and Communications Inspectors of the Ministry of Information and Communications have the right to handle domain names that infringe registered trademarks. 

III. CLAIM FOR INFRINGEMENT OF AN UNREGISTERED TRADEMARK/UNFAIR
COMPETITION/PASSING OFF

Unregistered trademarks are not protected in this jurisdiction

IV. CIVIL ENFORCEMENT– EMERGENCY MEASURES

A. Ex Parte Injunctions

Ex parte injunctions are available to claimants seeking emergency relief.
In order to apply for an ex parte injunction, it is necessary to institute infringement proceedings at the same time.

There is no specified statutory or court-determined deadline for seeking an ex parte
injunction. During the pendency of the litigation or at the time of instituting the proceedings, the plaintiff has the right to seek an ex parte injunction

B. Interim Inter Partes Injunctions

Interim inter partes injunctions are available to claimants seeking emergency relief. In order to apply for an interim inter parties injunction, it is necessary to institute infringement proceedings at the same time.

There is no specified deadline for seeking an interim inter partes injunction. During
the time of handling of the case or at the time the proceedings are instituted, the
plaintiff has the right to seek an ex parte injunction/interim inter partes injunction

V. EARLY RESOLUTION OF LITIGATION

A. Interim Applications Available for Ending Proceedings Early

A party can seek to end proceedings prior to trial or final determination by interim applications for:
– summary judgment (judgment as a matter of law when facts are undisputed);
– determination of preliminary issue by trial or hearing;
– striking out or dismissing a party’s case on the pleadings.

B. Summary Judgment

A party can conclude proceedings early by obtaining summary judgment in the following circumstances:
– there are no material factual disputes;
– there is no arguable case or defense (i.e., there is no reasonable prospect of the party’s succeeding in the proceedings).

C. Trial of Preliminary Issue

Proceedings cannot be expedited through an early trial or hearing on a preliminary issue. With the exception of an agreed settlement, there are no procedures to expedite a matter to an early trial. However, in very simple and straightforward cases, it may be possible to apply for a shortened summary procedure (under Article 317.1 of the Civil Procedure Code 2015, effective as of July 1, 2016).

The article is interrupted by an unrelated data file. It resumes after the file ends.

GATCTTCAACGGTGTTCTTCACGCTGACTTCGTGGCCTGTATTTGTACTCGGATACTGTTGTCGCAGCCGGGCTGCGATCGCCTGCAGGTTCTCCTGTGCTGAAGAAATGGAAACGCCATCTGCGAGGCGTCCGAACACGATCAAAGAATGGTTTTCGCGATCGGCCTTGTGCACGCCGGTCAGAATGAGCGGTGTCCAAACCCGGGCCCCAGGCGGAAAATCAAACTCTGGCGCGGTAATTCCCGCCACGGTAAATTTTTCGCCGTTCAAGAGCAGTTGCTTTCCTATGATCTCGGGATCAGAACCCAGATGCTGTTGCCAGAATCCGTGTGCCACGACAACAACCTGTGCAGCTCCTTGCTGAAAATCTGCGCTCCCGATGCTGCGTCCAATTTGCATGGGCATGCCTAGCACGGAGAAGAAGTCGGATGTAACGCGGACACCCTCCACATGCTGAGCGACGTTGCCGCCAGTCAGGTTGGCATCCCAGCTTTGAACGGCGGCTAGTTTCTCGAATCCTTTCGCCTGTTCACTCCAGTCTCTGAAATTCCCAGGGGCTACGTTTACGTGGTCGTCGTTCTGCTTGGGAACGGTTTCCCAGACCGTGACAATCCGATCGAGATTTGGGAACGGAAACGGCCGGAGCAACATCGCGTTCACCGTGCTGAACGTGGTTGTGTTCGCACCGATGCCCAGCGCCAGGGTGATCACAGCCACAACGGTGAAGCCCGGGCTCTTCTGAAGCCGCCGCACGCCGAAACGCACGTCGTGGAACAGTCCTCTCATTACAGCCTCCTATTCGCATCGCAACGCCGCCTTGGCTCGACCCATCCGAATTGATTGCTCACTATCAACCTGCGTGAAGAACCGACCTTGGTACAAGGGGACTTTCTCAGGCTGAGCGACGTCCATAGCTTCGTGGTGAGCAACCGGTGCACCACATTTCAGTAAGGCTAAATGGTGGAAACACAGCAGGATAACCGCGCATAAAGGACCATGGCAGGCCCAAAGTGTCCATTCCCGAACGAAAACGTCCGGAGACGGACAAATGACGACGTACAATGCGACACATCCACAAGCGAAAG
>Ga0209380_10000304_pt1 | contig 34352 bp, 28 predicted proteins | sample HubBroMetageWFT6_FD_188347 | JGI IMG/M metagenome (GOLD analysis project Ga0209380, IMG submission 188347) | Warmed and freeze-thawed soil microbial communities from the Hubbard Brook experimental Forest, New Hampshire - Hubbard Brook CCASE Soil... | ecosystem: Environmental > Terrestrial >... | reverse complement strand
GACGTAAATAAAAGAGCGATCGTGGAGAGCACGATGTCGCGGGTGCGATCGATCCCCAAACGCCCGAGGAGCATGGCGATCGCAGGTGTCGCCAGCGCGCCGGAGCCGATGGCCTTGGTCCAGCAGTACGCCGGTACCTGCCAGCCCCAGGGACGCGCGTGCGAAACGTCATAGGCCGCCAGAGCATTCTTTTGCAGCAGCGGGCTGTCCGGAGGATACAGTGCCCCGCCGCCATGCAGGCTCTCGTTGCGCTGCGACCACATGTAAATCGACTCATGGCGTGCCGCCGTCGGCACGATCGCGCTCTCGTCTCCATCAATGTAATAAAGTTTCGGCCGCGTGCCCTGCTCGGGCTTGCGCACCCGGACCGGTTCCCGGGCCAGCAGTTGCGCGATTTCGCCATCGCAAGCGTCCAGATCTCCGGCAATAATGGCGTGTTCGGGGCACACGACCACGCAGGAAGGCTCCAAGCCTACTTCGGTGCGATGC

VI. EVIDENCE

A claimant must present or give notice of any evidence upon which it will rely at a time set by the tribunal. Under Articles 96.1 and 96.4 of the Civil Procedure Code 2015, the parties (plaintiff and/or defendant and/or person who has related interests and obligation) have the right and obligation to submit documents and evidence to the
court. The time limit for submission of documents and evidence is fixed by the assigned judge, but it shall not exceed the period of preparation for the trial of first instance procedures and time limit for the preparation of a civil settlement under the provisions of the Code.

A defendant must present or give notice of any evidence upon which it will rely at a time set by the tribunal. Under Articles 96.1 and 96.4 of the Civil Procedure Code 2015, the parties (plaintiff and/or defendant and/or person who has related interests and obligation) have the right and obligation to submit documents and evidence to the
court. The time limit for submission of documents and evidence is fixed by the assigned judge, but it shall not exceed the period of preparation for the trial of first instance procedures and time limit for the preparation of a civil settlement under the provisions of the Code.

A party to the proceedings may obtain information that is within the possession or control of another party to the proceedings: at the request of the tribunal.

Next parts of the introduction will provide a general guide to:

VII. TRIAL/ORAL HEARING

VIII. JUDGMENT/FINAL ORDERS

IX. POST-JUDGMENT MATTERS

X. COSTS OF LITIGATION

XI. REMEDIES